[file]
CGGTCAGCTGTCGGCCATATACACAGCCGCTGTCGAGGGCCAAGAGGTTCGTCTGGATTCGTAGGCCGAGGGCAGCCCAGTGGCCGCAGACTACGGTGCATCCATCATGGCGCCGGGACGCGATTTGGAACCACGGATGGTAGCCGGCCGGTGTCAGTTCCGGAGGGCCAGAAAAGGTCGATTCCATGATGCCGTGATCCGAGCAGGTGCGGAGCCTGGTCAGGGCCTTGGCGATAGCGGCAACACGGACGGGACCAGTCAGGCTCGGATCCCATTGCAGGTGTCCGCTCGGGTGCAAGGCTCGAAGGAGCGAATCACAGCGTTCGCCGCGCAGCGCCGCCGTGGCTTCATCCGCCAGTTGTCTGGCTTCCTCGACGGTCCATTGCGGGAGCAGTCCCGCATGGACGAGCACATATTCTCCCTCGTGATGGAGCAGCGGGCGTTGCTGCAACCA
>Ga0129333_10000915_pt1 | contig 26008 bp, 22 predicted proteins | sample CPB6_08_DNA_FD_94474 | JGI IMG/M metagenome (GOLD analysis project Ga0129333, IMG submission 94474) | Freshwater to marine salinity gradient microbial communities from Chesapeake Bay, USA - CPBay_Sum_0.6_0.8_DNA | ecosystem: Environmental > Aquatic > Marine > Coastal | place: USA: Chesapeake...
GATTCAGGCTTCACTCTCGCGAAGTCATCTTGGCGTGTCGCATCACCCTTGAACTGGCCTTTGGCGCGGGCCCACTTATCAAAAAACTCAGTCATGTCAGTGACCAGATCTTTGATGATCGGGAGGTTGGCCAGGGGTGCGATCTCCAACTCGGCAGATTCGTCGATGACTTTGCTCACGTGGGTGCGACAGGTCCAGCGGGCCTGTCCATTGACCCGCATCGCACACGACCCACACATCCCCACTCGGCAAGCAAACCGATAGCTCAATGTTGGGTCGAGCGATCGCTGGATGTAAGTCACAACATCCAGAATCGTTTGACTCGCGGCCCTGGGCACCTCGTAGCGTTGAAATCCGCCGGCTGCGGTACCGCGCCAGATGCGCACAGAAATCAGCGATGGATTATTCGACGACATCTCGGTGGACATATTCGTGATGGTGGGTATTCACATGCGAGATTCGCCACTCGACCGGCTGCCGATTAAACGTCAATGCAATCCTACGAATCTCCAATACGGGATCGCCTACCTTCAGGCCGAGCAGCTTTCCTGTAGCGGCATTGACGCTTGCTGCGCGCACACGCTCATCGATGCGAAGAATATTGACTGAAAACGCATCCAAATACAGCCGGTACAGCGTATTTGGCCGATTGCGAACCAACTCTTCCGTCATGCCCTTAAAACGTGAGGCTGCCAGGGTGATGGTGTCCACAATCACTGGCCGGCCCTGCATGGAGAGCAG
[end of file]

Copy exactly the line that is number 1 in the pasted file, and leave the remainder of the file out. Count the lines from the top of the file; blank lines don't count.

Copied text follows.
CGGTCAGCTGTCGGCCATATACACAGCCGCTGTCGAGGGCCAAGAGGTTCGTCTGGATTCGTAGGCCGAGGGCAGCCCAGTGGCCGCAGACTACGGTGCATCCATCATGGCGCCGGGACGCGATTTGGAACCACGGATGGTAGCCGGCCGGTGTCAGTTCCGGAGGGCCAGAAAAGGTCGATTCCATGATGCCGTGATCCGAGCAGGTGCGGAGCCTGGTCAGGGCCTTGGCGATAGCGGCAACACGGACGGGACCAGTCAGGCTCGGATCCCATTGCAGGTGTCCGCTCGGGTGCAAGGCTCGAAGGAGCGAATCACAGCGTTCGCCGCGCAGCGCCGCCGTGGCTTCATCCGCCAGTTGTCTGGCTTCCTCGACGGTCCATTGCGGGAGCAGTCCCGCATGGACGAGCACATATTCTCCCTCGTGATGGAGCAGCGGGCGTTGCTGCAACCA